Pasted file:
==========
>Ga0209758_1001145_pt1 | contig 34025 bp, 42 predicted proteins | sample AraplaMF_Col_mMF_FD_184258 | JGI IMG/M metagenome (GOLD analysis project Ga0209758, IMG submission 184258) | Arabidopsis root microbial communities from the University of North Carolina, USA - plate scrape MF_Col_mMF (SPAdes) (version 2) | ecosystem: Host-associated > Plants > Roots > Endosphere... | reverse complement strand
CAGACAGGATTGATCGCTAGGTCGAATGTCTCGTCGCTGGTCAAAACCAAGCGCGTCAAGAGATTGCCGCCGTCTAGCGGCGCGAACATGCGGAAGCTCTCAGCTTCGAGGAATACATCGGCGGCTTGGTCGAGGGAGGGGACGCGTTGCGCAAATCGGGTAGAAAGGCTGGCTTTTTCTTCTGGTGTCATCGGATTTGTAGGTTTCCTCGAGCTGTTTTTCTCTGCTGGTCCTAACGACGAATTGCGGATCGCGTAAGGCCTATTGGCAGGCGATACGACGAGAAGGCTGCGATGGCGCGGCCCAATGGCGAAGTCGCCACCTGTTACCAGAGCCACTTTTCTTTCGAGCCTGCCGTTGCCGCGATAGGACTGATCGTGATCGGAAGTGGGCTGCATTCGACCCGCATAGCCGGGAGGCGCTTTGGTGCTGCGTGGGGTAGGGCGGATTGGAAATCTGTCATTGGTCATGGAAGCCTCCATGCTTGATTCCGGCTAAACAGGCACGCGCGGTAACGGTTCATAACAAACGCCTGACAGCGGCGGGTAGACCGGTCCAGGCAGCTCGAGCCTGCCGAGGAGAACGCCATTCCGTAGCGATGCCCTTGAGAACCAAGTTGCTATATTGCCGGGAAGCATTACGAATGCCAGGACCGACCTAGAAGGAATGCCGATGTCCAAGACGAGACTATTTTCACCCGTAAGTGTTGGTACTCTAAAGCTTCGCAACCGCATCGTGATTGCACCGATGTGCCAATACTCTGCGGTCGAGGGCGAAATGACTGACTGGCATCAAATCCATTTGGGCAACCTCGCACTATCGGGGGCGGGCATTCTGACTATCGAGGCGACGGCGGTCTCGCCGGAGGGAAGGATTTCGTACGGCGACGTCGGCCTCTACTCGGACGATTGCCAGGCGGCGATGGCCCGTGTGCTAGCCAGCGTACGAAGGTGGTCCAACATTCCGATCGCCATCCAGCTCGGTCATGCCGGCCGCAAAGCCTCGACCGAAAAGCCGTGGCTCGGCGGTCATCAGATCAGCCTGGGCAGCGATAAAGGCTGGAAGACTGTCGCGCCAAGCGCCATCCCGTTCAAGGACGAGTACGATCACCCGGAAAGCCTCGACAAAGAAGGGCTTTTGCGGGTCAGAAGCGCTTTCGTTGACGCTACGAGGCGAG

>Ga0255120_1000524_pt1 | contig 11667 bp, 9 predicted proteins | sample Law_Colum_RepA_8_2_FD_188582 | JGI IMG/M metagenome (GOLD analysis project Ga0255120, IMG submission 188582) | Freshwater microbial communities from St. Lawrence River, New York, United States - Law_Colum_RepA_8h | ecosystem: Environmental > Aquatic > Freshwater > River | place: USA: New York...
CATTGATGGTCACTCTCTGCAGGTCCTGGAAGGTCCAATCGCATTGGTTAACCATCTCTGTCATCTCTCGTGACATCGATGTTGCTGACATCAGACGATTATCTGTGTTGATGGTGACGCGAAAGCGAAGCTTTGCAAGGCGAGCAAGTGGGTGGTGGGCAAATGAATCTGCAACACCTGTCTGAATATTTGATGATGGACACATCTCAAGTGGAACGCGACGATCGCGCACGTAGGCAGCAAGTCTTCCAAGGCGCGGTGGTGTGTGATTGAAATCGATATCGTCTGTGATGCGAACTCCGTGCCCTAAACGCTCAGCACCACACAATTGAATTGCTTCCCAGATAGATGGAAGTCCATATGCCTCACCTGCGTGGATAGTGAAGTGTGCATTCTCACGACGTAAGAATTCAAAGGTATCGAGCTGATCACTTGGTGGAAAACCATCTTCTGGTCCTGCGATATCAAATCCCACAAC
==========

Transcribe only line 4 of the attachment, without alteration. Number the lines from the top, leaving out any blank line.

CATTGATGGTCACTCTCTGCAGGTCCTGGAAGGTCCAATCGCATTGGTTAACCATCTCTGTCATCTCTCGTGACATCGATGTTGCTGACATCAGACGATTATCTGTGTTGATGGTGACGCGAAAGCGAAGCTTTGCAAGGCGAGCAAGTGGGTGGTGGGCAAATGAATCTGCAACACCTGTCTGAATATTTGATGATGGACACATCTCAAGTGGAACGCGACGATCGCGCACGTAGGCAGCAAGTCTTCCAAGGCGCGGTGGTGTGTGATTGAAATCGATATCGTCTGTGATGCGAACTCCGTGCCCTAAACGCTCAGCACCACACAATTGAATTGCTTCCCAGATAGATGGAAGTCCATATGCCTCACCTGCGTGGATAGTGAAGTGTGCATTCTCACGACGTAAGAATTCAAAGGTATCGAGCTGATCACTTGGTGGAAAACCATCTTCTGGTCCTGCGATATCAAATCCCACAAC